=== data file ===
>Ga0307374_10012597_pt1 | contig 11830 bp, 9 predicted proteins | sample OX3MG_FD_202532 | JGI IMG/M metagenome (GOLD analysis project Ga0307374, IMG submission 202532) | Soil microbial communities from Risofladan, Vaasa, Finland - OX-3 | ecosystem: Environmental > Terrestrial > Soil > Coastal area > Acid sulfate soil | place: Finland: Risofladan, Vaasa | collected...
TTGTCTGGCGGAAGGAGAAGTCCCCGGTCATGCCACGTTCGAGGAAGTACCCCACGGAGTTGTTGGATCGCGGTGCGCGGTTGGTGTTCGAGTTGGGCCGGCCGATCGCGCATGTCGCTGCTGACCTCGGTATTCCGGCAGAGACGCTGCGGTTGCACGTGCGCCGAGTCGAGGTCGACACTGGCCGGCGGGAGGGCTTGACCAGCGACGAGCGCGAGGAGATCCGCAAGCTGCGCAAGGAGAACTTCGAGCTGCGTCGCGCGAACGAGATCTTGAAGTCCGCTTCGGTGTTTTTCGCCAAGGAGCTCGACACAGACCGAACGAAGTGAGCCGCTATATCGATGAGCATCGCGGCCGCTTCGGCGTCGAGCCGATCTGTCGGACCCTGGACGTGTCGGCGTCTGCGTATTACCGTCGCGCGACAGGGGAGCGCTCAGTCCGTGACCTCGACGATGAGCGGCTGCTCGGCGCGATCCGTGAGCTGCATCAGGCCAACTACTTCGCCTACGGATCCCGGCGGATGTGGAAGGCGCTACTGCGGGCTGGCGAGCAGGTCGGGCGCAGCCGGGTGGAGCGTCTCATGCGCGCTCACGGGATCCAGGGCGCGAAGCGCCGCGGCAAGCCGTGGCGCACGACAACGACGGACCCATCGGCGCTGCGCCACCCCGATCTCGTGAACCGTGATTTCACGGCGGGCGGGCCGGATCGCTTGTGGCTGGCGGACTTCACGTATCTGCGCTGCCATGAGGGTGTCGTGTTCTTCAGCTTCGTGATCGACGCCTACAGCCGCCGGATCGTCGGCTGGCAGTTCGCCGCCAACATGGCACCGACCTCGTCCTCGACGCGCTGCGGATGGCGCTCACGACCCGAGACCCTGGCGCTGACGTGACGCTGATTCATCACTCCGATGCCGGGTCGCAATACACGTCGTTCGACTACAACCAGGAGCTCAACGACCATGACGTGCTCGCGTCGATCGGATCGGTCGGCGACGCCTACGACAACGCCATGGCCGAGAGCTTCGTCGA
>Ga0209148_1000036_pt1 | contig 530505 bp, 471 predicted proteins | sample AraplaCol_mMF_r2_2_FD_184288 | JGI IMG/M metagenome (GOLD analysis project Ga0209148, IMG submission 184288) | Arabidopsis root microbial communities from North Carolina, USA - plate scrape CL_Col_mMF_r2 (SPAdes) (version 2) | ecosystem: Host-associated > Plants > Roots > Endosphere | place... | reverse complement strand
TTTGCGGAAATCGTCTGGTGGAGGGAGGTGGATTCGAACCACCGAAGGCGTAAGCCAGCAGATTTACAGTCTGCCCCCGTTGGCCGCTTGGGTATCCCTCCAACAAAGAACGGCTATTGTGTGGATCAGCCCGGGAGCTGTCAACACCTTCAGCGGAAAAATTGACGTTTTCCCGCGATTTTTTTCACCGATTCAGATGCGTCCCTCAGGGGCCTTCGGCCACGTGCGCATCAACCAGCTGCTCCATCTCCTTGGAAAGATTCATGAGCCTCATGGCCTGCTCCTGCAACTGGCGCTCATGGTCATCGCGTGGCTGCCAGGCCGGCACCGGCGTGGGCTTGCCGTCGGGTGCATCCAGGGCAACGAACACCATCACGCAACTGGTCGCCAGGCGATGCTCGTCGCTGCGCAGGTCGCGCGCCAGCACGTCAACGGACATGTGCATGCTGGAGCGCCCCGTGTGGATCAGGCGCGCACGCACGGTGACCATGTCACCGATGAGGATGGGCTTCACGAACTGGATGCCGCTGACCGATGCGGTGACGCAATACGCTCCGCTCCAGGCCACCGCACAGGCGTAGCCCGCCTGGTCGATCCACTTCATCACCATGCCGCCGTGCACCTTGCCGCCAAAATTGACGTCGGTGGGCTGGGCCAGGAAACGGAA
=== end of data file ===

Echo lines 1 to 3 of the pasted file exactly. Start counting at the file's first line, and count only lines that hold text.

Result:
>Ga0307374_10012597_pt1 | contig 11830 bp, 9 predicted proteins | sample OX3MG_FD_202532 | JGI IMG/M metagenome (GOLD analysis project Ga0307374, IMG submission 202532) | Soil microbial communities from Risofladan, Vaasa, Finland - OX-3 | ecosystem: Environmental > Terrestrial > Soil > Coastal area > Acid sulfate soil | place: Finland: Risofladan, Vaasa | collected...
TTGTCTGGCGGAAGGAGAAGTCCCCGGTCATGCCACGTTCGAGGAAGTACCCCACGGAGTTGTTGGATCGCGGTGCGCGGTTGGTGTTCGAGTTGGGCCGGCCGATCGCGCATGTCGCTGCTGACCTCGGTATTCCGGCAGAGACGCTGCGGTTGCACGTGCGCCGAGTCGAGGTCGACACTGGCCGGCGGGAGGGCTTGACCAGCGACGAGCGCGAGGAGATCCGCAAGCTGCGCAAGGAGAACTTCGAGCTGCGTCGCGCGAACGAGATCTTGAAGTCCGCTTCGGTGTTTTTCGCCAAGGAGCTCGACACAGACCGAACGAAGTGAGCCGCTATATCGATGAGCATCGCGGCCGCTTCGGCGTCGAGCCGATCTGTCGGACCCTGGACGTGTCGGCGTCTGCGTATTACCGTCGCGCGACAGGGGAGCGCTCAGTCCGTGACCTCGACGATGAGCGGCTGCTCGGCGCGATCCGTGAGCTGCATCAGGCCAACTACTTCGCCTACGGATCCCGGCGGATGTGGAAGGCGCTACTGCGGGCTGGCGAGCAGGTCGGGCGCAGCCGGGTGGAGCGTCTCATGCGCGCTCACGGGATCCAGGGCGCGAAGCGCCGCGGCAAGCCGTGGCGCACGACAACGACGGACCCATCGGCGCTGCGCCACCCCGATCTCGTGAACCGTGATTTCACGGCGGGCGGGCCGGATCGCTTGTGGCTGGCGGACTTCACGTATCTGCGCTGCCATGAGGGTGTCGTGTTCTTCAGCTTCGTGATCGACGCCTACAGCCGCCGGATCGTCGGCTGGCAGTTCGCCGCCAACATGGCACCGACCTCGTCCTCGACGCGCTGCGGATGGCGCTCACGACCCGAGACCCTGGCGCTGACGTGACGCTGATTCATCACTCCGATGCCGGGTCGCAATACACGTCGTTCGACTACAACCAGGAGCTCAACGACCATGACGTGCTCGCGTCGATCGGATCGGTCGGCGACGCCTACGACAACGCCATGGCCGAGAGCTTCGTCGA
>Ga0209148_1000036_pt1 | contig 530505 bp, 471 predicted proteins | sample AraplaCol_mMF_r2_2_FD_184288 | JGI IMG/M metagenome (GOLD analysis project Ga0209148, IMG submission 184288) | Arabidopsis root microbial communities from North Carolina, USA - plate scrape CL_Col_mMF_r2 (SPAdes) (version 2) | ecosystem: Host-associated > Plants > Roots > Endosphere | place... | reverse complement strand